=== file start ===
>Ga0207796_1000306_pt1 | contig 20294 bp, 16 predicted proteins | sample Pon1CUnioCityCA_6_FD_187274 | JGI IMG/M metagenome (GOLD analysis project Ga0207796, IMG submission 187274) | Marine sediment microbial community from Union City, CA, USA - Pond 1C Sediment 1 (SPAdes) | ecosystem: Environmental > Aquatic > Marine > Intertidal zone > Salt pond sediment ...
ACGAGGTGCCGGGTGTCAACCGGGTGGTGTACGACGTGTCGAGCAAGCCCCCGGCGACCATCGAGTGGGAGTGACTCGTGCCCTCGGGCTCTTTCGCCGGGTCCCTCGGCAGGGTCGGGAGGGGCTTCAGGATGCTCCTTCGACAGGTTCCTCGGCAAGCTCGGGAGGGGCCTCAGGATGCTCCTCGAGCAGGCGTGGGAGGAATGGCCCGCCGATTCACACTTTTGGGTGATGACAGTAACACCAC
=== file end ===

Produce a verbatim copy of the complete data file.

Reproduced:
>Ga0207796_1000306_pt1 | contig 20294 bp, 16 predicted proteins | sample Pon1CUnioCityCA_6_FD_187274 | JGI IMG/M metagenome (GOLD analysis project Ga0207796, IMG submission 187274) | Marine sediment microbial community from Union City, CA, USA - Pond 1C Sediment 1 (SPAdes) | ecosystem: Environmental > Aquatic > Marine > Intertidal zone > Salt pond sediment ...
ACGAGGTGCCGGGTGTCAACCGGGTGGTGTACGACGTGTCGAGCAAGCCCCCGGCGACCATCGAGTGGGAGTGACTCGTGCCCTCGGGCTCTTTCGCCGGGTCCCTCGGCAGGGTCGGGAGGGGCTTCAGGATGCTCCTTCGACAGGTTCCTCGGCAAGCTCGGGAGGGGCCTCAGGATGCTCCTCGAGCAGGCGTGGGAGGAATGGCCCGCCGATTCACACTTTTGGGTGATGACAGTAACACCAC